Ho Chi Minh City, Vietnam — In a strong bid to encourage Catholics to participate in secular issues, two open-minded church leaders ask Catholics to make peace in the world and foster patriotism, human rights and solidarity in their own country.
Living under the communist government's religious limitations for decades, most of Vietnamese Catholics tend to avoid facing persecution from government authorities by restricting their religious life within homes and churches. They also ignore burning issues damaging their nation and its place in the international community.
Recent months have been seeing changes in their attitudes to their faith life.
Marking the 97th anniversary of Mother Mary's appearances reportedly experienced by three shepherd children on Sept. 13, 1917, at Fatima, Portugal, the Episcopal Commission for Justice and Peace of the Catholic Bishops' Conference of Vietnam issued a message drawing up practical guidelines on faith practices and evangelization in the world during this period of insecurity and amid challenges and dangers.
"As Vietnamese citizens, we have responsibility for the destiny of our Fatherland and mankind's peace and prosperity," said the message posted on the commission's site.
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The commission, led by Bishop Paul Nguyen Thai Hop, briefed Catholics on issues ranging from the current bloody wars in Gaza, Ukraine, Syria and Iraq and the political conflicts between Russia and Western countries, to territorial disputes between China and India, Japan and some Asian Southeast nations, including Vietnam.
The commission also condemned China for its ambitions of controlling whole East Sea (internationally known South China Sea) by flagrantly building military facilities and carrying out land reclamation on hotly disputed Spratly and Paracel archipelagoes that Vietnam also claims.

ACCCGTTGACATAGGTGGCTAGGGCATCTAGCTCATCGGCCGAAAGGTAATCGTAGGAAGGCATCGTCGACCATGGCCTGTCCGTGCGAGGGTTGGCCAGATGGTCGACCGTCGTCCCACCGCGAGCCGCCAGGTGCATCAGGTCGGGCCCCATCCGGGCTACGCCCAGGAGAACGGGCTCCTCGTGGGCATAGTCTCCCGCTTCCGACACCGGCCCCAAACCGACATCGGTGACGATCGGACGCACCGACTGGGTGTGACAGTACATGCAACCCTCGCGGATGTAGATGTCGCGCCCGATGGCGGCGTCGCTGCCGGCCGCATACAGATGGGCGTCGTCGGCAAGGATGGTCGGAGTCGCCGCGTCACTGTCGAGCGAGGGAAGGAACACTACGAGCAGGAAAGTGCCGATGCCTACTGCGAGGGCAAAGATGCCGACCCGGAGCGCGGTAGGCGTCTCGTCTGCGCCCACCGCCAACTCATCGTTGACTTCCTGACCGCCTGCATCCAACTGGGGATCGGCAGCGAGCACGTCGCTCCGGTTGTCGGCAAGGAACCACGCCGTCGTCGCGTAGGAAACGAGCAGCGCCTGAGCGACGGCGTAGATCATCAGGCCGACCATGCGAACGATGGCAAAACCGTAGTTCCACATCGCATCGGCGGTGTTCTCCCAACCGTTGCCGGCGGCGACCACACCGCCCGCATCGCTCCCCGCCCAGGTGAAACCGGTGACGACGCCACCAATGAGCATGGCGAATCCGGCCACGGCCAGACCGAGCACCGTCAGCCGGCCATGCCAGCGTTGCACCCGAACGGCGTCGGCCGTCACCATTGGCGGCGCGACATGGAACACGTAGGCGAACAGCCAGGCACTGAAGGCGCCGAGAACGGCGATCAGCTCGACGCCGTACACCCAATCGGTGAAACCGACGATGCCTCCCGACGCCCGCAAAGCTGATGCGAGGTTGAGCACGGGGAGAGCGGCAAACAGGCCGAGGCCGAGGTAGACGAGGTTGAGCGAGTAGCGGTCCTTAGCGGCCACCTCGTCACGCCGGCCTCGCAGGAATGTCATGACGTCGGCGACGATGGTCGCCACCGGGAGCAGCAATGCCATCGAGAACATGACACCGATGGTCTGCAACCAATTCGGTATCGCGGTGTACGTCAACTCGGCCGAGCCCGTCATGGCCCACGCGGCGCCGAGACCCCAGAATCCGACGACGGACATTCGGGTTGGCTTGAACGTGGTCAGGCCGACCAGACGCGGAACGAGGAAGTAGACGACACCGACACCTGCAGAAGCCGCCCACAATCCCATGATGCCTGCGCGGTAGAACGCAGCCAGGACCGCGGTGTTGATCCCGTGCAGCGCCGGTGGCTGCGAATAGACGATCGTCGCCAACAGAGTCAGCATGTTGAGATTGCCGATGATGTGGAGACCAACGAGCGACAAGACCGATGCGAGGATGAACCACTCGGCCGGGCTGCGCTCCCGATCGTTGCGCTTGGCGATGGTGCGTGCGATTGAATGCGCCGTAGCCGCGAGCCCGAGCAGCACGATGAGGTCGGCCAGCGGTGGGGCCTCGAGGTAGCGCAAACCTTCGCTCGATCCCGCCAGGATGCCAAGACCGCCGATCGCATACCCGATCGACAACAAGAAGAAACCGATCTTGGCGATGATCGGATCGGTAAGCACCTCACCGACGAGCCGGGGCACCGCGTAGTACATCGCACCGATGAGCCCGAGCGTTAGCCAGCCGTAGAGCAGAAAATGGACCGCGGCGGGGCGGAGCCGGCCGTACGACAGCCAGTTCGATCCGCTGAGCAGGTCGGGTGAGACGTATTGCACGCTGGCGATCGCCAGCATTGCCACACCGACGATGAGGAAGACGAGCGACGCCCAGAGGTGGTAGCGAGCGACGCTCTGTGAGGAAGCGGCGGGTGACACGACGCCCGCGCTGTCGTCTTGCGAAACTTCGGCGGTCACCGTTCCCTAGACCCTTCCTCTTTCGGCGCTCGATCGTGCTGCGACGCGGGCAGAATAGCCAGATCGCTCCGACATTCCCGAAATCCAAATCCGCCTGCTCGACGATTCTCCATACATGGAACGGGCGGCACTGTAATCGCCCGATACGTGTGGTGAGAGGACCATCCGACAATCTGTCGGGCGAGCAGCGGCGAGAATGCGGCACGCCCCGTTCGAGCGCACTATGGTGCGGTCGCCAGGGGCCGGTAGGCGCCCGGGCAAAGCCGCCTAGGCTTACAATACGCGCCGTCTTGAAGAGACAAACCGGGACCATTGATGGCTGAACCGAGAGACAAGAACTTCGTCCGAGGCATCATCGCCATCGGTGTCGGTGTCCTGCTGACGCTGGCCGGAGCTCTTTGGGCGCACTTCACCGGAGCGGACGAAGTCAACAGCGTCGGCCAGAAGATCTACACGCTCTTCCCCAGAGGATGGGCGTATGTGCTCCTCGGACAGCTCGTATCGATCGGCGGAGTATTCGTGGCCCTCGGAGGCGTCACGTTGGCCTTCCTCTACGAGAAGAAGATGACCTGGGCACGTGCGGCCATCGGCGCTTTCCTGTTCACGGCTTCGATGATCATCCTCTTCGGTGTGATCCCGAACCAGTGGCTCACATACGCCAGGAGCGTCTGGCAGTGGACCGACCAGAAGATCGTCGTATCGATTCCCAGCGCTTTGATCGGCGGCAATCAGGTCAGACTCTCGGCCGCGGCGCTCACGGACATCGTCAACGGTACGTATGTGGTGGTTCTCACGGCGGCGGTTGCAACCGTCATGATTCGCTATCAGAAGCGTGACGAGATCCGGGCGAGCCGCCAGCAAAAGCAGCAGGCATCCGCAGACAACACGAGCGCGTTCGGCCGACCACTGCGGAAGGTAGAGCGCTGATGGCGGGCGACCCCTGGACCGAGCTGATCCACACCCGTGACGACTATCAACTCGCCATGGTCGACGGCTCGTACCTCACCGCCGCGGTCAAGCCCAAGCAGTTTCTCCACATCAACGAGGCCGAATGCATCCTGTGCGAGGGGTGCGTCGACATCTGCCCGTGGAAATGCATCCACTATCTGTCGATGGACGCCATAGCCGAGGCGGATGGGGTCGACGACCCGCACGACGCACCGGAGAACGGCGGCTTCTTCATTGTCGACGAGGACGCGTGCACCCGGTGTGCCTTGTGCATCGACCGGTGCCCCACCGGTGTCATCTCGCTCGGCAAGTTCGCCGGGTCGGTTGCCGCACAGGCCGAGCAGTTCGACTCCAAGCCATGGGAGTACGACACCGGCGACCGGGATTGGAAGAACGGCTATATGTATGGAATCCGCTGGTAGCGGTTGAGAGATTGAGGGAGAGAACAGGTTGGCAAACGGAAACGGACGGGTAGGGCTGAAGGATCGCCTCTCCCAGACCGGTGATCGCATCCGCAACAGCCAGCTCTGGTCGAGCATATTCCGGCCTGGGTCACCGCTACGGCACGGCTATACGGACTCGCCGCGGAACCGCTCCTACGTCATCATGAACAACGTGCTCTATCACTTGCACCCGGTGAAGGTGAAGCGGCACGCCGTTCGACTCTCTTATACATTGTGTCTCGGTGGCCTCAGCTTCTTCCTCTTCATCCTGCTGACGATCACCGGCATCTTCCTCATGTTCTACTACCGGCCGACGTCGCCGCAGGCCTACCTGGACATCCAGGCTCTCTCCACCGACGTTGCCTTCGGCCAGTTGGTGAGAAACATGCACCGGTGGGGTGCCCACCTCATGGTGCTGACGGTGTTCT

Regarding national issues, the message said Vietnam suffers from an economic downturn, moral decadence, social unrest, increasing violence and violation of human rights. It also accused the Vietnamese government of continuing to hold secret meetings with its northern great neighbor, ignoring warnings about dangers facing the country issued by intellectuals and patriots.
The message urged Catholics to "uphold patriotism and bravely take on the obligation to protect and build the nation in justice, truth, freedom and solidarity."
The commission suggested Catholics continue carrying out the message of Our Lady of Fatima to pray for world peace and for justice and peace to reign over Vietnam.
Catholics were asked to attend liturgical services, go to confession, recite rosaries, fast, and do charitable work as way to express a desire to be close to those living in misery, to show solidarity with them in these arduous circumstances.
The commission urges Catholics to pray for the one-party communist government to "promptly take a firm stance on prioritizing the interest of our people and our country on the basis of our traditional values, instead of pursuing a consistent ideology which, as shown by reality, has done little to serve our national benefit but has brought our country to the brink of peril."
They should pray for China to respect peace and justice, to stop its plans to invade the East Sea.
Earlier, Archbishop Paul Bui Van Doc, who became president of the Vietnamese bishops' conference last year and became head of Ho Chi Minh City archdiocese in March, wrote to urge Catholics to be patriotic and publicly gather to pray for peace and justice when China had placed its oil rig inside Vietnam's marine exclusive economic zone and continental shelf in May. He also accused Marxist ideology of bringing the country to the brink of peril, a statement that his predecessors never made.
On Sept. 11, Doc asked Catholics to spend Sunday showing solidarity with the extraordinary Synod of Bishops on the family meeting Oct. 5-19 at the Vatican. He also asked them to strengthen family values and respect one another.
Doc also gave his appreciation to Vietnamese Redemptorists who work with unwed pregnant women, migrant workers and former soldiers of the Vietnam War who are invalids and have been abandoned. They also offer legal advice for those whose land has been unfairly taken away by government authorities, and they support human rights and democracy activists and console people who are persecuted for their religious beliefs.
Fr. Vincent Pham Trung Thanh, Redemptorist Provincial of Vietnam, told NCR that Doc publicly said the Redemptorists "bring happiness and joy to people and they are hope for the archdiocese too."
These committed church leaders hopefully help rekindle Catholics' involvement in church and secular issues in the future.